Mechanics Lien Claims
Design professionals, contractors and suppliers who provide work or services for private construction projects sometimes run into difficulty obtaining payment for the work or services that they performed. The reasons for this difficulty may be as simple as the owner’s lack of available funding for the project, the owner’s failure to pay the contractor, or the contractor’s failure to pay his subcontractors or suppliers.
Although these claimants may file a breach of contract action to recover monetary damages, those remedies are typically limited to the party with whom that claimant is in privity, or has a direct contract. Depending on the nature of construction work or services provided, however, the claimant may be able to bypass the privity requirement and seek an alternate remedy, in the form of a mechanics’ lien, against the property owner.
A mechanic’s lien is an in rem action that a claimant, who performed certain improvements to an owner’s land, can use to secure the money it is owed for performing those improvements. For example, mechanics’ liens are available for:
- the construction, alteration, or improvement of a building to the extent of 15% of its value,
- services performed by design professionals and land surveyors,
- services performed by certified interior designers that pertain to interior construction,
- the leasing of equipment,
- the drilling and installation of wells,
- the construction or installation of a swimming pool or fencing, and
- landscaping services.
Other lienable services include the installation of streets, waterlines, drains and sewers in a subdivision and the erection, construction or repair of machines, wharves or bridges.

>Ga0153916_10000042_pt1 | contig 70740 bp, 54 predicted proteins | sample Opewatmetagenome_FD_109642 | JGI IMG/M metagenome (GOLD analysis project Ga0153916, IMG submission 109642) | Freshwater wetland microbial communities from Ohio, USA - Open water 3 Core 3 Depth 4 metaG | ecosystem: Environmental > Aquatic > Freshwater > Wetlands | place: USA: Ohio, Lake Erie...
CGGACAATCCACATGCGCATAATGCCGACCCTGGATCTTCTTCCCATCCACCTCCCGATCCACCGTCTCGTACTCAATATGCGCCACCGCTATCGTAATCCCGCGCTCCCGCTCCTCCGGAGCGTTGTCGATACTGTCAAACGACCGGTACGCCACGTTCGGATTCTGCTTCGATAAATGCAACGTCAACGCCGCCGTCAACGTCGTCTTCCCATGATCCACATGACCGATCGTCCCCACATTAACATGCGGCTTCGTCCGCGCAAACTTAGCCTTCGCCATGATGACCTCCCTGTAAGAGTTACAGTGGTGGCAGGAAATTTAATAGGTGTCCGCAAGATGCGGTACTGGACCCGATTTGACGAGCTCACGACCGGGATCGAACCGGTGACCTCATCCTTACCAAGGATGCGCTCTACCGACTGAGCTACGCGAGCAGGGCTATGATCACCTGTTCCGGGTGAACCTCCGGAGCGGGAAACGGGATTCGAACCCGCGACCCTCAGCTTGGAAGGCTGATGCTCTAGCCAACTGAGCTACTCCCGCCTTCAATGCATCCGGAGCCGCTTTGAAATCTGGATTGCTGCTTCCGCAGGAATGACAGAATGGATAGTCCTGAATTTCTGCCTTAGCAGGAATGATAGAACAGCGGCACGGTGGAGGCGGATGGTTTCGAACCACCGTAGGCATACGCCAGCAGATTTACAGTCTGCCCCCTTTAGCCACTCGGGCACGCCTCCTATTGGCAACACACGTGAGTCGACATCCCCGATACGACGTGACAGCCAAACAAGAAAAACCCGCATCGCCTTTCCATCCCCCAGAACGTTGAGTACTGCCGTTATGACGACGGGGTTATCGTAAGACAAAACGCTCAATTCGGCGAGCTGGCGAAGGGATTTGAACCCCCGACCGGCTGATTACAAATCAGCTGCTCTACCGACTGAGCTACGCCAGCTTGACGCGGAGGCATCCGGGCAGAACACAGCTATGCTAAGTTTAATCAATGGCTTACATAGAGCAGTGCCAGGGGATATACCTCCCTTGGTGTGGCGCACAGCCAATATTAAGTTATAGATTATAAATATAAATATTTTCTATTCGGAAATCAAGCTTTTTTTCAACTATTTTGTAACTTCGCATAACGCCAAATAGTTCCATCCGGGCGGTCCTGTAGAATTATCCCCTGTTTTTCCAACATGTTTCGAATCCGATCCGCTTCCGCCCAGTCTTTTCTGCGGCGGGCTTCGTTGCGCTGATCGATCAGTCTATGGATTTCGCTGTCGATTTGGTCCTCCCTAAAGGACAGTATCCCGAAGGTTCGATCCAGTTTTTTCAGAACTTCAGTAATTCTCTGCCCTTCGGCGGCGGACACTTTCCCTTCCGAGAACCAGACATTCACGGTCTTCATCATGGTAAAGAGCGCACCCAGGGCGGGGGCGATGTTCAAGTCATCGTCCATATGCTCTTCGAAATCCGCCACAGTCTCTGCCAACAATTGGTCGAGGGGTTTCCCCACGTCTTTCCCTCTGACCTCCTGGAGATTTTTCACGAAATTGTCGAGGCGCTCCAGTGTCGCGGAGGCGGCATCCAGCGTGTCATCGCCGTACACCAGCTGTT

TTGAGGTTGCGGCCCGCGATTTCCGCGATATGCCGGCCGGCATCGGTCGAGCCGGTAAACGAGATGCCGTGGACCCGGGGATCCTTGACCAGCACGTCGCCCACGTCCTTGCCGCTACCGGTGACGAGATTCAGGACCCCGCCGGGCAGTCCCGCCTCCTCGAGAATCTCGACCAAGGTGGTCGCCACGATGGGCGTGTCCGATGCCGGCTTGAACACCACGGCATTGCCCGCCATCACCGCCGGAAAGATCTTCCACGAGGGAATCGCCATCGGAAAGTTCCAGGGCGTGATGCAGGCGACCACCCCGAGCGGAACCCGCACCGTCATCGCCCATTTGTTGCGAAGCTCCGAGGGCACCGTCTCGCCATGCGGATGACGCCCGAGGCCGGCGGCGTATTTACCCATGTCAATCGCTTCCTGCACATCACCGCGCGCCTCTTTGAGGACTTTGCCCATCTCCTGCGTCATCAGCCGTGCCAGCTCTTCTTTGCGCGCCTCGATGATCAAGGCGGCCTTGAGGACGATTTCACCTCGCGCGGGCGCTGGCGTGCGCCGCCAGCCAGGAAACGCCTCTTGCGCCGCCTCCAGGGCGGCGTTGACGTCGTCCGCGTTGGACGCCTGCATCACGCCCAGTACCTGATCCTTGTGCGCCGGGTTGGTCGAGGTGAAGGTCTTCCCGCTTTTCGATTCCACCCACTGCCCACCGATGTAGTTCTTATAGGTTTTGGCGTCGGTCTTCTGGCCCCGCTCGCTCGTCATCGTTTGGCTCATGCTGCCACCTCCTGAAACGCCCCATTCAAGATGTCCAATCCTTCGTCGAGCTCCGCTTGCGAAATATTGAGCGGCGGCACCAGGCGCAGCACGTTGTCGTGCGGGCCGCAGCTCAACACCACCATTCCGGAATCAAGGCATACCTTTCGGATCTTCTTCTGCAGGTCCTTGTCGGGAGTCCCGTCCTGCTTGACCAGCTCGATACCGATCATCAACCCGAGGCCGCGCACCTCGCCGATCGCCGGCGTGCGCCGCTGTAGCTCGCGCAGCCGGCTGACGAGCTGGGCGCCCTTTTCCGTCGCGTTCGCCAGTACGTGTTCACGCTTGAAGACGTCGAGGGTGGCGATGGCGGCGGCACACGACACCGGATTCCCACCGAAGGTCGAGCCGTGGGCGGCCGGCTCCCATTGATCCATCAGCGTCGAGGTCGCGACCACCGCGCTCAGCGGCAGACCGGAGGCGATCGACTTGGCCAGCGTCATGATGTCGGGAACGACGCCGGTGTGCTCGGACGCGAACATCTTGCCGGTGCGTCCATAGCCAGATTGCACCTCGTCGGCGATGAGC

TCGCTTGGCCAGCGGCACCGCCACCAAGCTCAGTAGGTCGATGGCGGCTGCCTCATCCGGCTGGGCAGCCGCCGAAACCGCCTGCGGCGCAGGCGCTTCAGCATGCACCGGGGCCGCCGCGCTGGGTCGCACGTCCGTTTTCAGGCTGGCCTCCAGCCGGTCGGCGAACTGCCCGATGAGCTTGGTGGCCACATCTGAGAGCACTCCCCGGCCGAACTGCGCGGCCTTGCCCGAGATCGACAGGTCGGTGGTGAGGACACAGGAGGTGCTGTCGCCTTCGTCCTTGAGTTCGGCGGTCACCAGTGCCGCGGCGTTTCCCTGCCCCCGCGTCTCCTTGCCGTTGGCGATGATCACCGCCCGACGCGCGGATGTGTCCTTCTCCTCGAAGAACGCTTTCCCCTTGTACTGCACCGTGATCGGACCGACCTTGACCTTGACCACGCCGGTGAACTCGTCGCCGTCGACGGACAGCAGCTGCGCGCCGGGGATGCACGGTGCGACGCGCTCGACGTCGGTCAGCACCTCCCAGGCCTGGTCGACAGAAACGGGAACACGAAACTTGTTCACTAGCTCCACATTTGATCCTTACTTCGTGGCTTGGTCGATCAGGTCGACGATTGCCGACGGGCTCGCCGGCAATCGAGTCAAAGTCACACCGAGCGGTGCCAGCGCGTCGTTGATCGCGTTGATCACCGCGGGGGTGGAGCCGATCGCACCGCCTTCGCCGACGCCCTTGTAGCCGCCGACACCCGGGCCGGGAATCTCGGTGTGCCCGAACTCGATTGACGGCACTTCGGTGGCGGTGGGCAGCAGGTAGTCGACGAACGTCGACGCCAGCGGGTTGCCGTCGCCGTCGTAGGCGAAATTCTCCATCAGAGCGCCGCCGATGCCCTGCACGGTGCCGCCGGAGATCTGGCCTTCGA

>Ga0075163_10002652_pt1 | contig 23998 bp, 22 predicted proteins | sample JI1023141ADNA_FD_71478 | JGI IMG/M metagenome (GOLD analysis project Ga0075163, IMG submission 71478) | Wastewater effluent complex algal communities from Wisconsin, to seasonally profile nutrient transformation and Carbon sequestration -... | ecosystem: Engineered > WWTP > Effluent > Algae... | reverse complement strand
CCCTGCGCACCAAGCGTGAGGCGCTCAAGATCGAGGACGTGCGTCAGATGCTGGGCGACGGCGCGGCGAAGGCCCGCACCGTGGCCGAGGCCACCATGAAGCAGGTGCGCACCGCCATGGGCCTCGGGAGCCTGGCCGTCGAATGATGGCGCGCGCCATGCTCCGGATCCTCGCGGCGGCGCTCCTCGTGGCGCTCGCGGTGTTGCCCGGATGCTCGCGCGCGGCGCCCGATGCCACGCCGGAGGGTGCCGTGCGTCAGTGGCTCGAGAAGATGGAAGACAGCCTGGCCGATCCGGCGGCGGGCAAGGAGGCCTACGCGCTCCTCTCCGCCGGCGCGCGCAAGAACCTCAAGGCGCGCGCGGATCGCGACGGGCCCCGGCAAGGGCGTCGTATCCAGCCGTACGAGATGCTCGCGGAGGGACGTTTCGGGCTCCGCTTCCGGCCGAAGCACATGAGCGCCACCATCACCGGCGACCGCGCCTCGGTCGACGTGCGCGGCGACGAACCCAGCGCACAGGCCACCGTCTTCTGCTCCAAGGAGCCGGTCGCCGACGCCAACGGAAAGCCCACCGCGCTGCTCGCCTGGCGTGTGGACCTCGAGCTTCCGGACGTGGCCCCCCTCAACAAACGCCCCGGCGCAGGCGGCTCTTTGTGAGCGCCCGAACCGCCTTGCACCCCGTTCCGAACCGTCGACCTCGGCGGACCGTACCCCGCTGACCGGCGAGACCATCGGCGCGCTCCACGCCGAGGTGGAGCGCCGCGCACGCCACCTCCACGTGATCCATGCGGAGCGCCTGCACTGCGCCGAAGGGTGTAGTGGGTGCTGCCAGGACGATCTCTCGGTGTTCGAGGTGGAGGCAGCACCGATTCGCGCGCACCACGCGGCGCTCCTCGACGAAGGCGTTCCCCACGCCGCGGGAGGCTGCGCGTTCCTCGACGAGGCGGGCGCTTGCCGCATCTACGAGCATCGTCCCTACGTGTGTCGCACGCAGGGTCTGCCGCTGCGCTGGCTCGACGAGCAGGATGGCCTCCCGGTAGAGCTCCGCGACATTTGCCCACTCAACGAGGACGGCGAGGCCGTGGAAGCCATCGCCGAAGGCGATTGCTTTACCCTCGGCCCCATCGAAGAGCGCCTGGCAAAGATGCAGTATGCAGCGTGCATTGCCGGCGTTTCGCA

Mechanics’ lien law in Maryland is primarily a creature of statute and there are detailed laws that set forth:
- the improvements eligible for a mechanics’ lien,
- the nature and extent of the property subject to the lien,
- the notice requirements (if any) which a claimant must satisfy prior to asserting a lien,
- the requirements for filing the lien, and
- the procedure for filing and perfecting the lien.
Further, the mechanics’ lien laws in Maryland are different than the mechanics lien laws of most other states. In most other states, a claimant may obtain a lien upon an owner’s land immediately upon filing a lien notice and/or other lien paperwork with the land records office or clerk of the court where the property is located. In Maryland, however, a claimant cannot obtain a mechanics lien in Maryland until the circuit court, at a minimum, signs an order imposing an interlocutory lien against the property.
A detailed understanding each of these issues is crucial to the successful imposition of a mechanics’ lien and recovery of monies due and owing to a claimant or, alternatively, the successful defense of a mechanics’ lien action against a property owner.
The attorneys at Goldberg & Banks have considerable experience both representing mechanics’ lien claimants and defending against mechanics’ lien allegations.
If you would like to schedule a consultation to discuss a mechanics lien issue, please call (410) 580-9530.